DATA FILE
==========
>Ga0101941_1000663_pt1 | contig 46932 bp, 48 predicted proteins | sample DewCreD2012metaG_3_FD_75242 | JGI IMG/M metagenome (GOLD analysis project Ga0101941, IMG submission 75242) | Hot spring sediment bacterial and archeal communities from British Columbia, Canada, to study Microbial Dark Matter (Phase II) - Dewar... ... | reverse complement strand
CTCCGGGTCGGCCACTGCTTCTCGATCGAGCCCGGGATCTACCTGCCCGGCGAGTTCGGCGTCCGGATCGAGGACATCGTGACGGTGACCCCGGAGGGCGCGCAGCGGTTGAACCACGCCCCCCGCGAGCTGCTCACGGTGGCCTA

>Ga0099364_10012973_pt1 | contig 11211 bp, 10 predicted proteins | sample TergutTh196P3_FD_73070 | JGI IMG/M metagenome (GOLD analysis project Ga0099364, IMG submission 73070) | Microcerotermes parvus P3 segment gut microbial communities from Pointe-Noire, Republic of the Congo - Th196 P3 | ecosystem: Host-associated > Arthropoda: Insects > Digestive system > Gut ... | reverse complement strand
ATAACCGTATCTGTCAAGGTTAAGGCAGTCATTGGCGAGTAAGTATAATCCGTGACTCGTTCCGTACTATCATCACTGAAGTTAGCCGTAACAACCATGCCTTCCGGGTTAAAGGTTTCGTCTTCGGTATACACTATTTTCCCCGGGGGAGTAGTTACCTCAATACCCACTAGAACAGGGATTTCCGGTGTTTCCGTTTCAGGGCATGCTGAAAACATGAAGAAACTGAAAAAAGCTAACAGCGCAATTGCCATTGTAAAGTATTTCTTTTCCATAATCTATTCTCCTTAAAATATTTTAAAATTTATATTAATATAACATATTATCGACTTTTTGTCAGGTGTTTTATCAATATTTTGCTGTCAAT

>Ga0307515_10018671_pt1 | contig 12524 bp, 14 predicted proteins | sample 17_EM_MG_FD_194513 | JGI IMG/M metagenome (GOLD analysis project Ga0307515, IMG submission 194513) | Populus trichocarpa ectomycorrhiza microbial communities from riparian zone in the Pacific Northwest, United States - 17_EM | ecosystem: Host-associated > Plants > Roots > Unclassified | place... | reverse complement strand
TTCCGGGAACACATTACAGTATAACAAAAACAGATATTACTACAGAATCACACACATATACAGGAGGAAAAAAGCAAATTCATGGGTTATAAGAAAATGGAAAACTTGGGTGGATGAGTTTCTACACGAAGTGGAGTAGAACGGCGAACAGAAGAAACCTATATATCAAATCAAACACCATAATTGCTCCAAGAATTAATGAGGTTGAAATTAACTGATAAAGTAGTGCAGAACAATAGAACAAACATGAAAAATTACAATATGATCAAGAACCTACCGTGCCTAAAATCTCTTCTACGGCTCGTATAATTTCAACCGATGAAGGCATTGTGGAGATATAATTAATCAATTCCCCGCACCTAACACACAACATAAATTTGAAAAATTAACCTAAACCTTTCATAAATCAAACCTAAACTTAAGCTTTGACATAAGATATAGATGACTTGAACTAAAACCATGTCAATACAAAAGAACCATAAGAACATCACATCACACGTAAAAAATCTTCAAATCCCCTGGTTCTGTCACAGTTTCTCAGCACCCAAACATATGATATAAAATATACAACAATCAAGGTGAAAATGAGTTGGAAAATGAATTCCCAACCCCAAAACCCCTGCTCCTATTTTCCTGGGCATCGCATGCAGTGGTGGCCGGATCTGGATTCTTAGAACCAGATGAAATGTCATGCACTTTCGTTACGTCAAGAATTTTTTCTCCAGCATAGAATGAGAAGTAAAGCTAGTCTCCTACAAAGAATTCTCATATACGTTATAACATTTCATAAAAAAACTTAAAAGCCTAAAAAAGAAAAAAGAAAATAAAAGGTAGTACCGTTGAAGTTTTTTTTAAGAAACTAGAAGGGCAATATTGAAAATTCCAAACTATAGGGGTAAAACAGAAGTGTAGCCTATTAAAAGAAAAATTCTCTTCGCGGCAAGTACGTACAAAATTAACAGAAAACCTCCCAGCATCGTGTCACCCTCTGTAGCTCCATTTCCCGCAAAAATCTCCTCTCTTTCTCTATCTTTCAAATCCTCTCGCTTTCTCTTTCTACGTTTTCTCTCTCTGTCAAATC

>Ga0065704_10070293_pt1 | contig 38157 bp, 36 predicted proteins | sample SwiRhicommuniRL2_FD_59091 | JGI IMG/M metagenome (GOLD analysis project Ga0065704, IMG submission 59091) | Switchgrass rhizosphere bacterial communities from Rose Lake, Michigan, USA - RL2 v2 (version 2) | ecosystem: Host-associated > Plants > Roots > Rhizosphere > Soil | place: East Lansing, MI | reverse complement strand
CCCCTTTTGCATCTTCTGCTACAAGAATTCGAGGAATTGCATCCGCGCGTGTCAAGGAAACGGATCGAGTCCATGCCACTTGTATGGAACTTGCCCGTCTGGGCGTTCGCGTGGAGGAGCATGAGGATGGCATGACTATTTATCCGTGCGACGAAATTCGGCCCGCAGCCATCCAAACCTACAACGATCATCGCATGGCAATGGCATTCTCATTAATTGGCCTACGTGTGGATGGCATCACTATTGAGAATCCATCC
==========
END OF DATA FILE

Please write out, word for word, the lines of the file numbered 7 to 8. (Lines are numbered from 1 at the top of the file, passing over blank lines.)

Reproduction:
>Ga0065704_10070293_pt1 | contig 38157 bp, 36 predicted proteins | sample SwiRhicommuniRL2_FD_59091 | JGI IMG/M metagenome (GOLD analysis project Ga0065704, IMG submission 59091) | Switchgrass rhizosphere bacterial communities from Rose Lake, Michigan, USA - RL2 v2 (version 2) | ecosystem: Host-associated > Plants > Roots > Rhizosphere > Soil | place: East Lansing, MI | reverse complement strand
CCCCTTTTGCATCTTCTGCTACAAGAATTCGAGGAATTGCATCCGCGCGTGTCAAGGAAACGGATCGAGTCCATGCCACTTGTATGGAACTTGCCCGTCTGGGCGTTCGCGTGGAGGAGCATGAGGATGGCATGACTATTTATCCGTGCGACGAAATTCGGCCCGCAGCCATCCAAACCTACAACGATCATCGCATGGCAATGGCATTCTCATTAATTGGCCTACGTGTGGATGGCATCACTATTGAGAATCCATCC